Cooperative learning activities help ESL students to interact more with other students and allow teachers to witness their learning. Communicating and collaborating with their peers allows students to participate more by using the language in lower-risk situations where they do not feel they are being evaluated.
Many experts recommend cooperative learning activities to provide opportunities for English language learners to practice using English and to receive feedback that promotes language acquisition. By focusing on the process as well as the product of group work, cooperative learning also enables students to work effectively with others from various cultural backgrounds and English ability levels, to develop friendships that might not happen otherwise, and to experience the satisfaction of helping others.
Cooperative learning is an essential strategy that gives students the best opportunities to use the language and practice what they are learning. The following activities are carefully structured to promote purposeful talk and collaboration:
Information Search – Cooperative ESL Activities
This activity is similar to an open-book test. This is especially helpful in livening up dry material.
1- Create a set of questions that can be answered by searching for information students have available in class.
2- Hand out the questions. If possible create questions that force students to infer answers rather than just find them; this will foster even more discussion and cooperation.
3- Have students search for information in small teams. A friendly competition can even be set up to encourage participation.
4- Review answers by merging smaller groups into bigger groups before you take up the answers as a class.
Card Sort – Cooperative ESL Activities
This activity can be used to teach concepts, classification characteristics, or review information. The physical movement can help energize a tired class.
1- Give each student an index card (or piece of paper) containing information or an example that fits into one or more categories. [For example: types of nouns – countable vs. uncountable, or information that fits into varied parts of a resume, or different parts of speech]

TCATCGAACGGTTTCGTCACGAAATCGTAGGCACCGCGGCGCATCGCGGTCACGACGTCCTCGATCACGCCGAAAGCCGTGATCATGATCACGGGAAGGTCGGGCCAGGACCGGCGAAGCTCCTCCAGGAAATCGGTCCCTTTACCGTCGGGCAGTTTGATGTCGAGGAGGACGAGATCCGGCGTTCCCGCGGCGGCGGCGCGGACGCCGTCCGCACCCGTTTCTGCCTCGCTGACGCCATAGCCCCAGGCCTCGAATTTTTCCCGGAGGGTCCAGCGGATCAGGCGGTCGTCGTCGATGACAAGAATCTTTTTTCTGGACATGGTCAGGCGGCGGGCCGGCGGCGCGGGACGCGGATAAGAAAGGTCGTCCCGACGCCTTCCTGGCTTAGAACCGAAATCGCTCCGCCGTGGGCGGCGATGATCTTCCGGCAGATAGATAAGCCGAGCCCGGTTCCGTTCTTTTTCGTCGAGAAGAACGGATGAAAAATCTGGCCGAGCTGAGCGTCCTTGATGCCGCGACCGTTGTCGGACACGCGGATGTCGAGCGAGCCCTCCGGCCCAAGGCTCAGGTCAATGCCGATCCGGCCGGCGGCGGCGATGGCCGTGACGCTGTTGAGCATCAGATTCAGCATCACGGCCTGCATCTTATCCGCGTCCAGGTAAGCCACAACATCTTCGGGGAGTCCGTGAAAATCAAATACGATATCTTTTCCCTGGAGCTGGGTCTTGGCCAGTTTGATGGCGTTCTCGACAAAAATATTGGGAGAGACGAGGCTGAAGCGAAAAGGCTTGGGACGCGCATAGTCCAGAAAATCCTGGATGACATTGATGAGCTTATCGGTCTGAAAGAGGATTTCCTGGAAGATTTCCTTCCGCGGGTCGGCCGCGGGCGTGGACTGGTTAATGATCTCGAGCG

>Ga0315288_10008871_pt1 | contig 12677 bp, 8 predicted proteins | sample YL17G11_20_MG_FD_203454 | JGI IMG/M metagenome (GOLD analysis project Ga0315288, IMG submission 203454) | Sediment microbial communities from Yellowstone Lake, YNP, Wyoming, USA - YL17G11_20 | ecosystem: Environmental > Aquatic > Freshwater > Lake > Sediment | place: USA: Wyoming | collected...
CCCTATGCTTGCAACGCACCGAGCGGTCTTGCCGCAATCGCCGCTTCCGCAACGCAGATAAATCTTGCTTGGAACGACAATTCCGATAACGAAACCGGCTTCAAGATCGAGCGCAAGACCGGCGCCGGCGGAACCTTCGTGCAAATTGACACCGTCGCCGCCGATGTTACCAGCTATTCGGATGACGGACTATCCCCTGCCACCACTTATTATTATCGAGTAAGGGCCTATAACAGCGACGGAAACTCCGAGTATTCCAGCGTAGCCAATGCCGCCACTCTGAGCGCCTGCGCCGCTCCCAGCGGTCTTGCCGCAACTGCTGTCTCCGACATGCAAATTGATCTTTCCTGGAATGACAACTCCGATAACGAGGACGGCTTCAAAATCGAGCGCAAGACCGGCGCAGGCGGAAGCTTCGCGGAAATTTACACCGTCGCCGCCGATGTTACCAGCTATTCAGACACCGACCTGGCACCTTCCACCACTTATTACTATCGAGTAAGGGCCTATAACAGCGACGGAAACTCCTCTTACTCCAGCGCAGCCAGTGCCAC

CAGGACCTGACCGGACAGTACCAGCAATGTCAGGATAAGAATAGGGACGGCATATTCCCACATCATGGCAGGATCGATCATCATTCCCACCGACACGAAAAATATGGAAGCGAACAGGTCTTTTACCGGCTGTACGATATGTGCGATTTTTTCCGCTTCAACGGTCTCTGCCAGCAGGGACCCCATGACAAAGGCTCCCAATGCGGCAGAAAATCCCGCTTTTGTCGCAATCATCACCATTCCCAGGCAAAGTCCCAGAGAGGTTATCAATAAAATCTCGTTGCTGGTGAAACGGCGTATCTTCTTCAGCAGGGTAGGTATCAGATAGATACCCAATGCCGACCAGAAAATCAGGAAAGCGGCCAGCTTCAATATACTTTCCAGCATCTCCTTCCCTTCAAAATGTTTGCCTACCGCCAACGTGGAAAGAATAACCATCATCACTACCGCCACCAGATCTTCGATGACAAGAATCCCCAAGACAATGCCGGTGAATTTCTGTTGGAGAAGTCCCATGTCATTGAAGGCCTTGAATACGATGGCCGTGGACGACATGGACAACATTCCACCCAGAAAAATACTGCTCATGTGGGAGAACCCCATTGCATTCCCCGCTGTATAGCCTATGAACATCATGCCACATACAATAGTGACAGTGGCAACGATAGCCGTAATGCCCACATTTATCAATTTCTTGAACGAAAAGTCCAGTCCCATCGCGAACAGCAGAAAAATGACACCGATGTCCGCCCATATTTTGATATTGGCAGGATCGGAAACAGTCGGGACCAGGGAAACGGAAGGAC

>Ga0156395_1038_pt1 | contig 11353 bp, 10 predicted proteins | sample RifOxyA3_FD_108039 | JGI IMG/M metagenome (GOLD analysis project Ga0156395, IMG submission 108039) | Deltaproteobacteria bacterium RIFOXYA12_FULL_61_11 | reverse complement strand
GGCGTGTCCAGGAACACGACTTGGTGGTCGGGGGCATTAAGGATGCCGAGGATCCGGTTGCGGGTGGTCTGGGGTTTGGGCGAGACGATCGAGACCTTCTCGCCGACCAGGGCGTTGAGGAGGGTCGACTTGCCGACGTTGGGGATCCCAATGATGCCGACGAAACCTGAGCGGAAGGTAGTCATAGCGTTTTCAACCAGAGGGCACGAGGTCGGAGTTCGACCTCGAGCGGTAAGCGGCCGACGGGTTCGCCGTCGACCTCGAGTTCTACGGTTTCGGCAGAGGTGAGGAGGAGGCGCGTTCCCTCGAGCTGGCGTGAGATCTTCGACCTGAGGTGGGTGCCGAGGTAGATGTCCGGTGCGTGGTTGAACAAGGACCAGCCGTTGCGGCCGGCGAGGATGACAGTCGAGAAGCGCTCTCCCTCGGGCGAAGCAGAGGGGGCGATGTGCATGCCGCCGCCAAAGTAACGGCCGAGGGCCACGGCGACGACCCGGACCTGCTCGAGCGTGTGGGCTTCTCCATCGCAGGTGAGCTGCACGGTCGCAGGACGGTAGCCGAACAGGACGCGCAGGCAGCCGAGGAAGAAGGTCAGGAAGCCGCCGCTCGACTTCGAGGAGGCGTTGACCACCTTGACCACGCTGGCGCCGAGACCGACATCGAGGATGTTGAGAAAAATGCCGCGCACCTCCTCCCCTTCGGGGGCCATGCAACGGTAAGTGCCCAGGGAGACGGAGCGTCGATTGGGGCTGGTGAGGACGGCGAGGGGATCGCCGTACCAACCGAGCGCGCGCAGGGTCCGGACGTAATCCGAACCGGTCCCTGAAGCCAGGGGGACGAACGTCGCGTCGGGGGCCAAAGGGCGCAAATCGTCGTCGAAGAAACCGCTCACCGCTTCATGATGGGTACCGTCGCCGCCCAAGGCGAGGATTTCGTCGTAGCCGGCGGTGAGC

2- Ask students to mill around the room and find others whose card fits the same category. (You may announce the categories beforehand or let students discover them.)
3- Have students with cards in the same category present themselves to the rest of the class.
4- As each category is presented, make any teaching points you think are important.
Quizmasters – Cooperative ESL Activities
This team technique increases the students’ accountability for what they are learning in a fun and non-threatening way.
1- Choose a topic that can be presented or reviewed in 3 segments, and divide the students into 3 teams.
2- Explain the activity.
3- Have Team A prepare a short-answer quiz on the first segment of the topic. Teams B and C use this time to review this segment.
4- Team A quizzes Team B. If Team B cannot answer the question, Team C gets a shot at it.
5- When Team A finishes quizzing Teams B and C, repeat the process with the other teams as quizmasters.
This can be used while teaching new content, as test review, or as warm up of necessary content before teaching the next topic.
Jigsaw Groups – Cooperative ESL Activities
This is a cooperative learning technique that has each member of a group responsible for completing and understanding one part of the whole. They do this by meeting with students from other groups in charge of the same portion of the assignment. When they have finished, each participant must return to his/her original group and share his or her knowledge effectively with the group to complete the “puzzle.”
For example, a reading comprehension text or a short story is divided into parts, and students are only provided one of the parts. Each team will be able to complete a set of questions only after each team member relays the information from their assigned part to the rest of the team.
Things to Bear in Mind
It is very important to monitor these kinds of activities quite closely as they happen, especially at the beginning, since each student’s learning is dependent on the rest of their team and if someone misunderstands the instructions or the content, this could lead to a bigger comprehension problem for everyone in the team.
Also, it is sometimes necessary to explain to the students the purpose of these kinds of activities and that they are beneficial to their language development. If the students come from an educational background in which they learned mostly by rote or in a teacher-centered way, they might question the seriousness or effectiveness of these activities.
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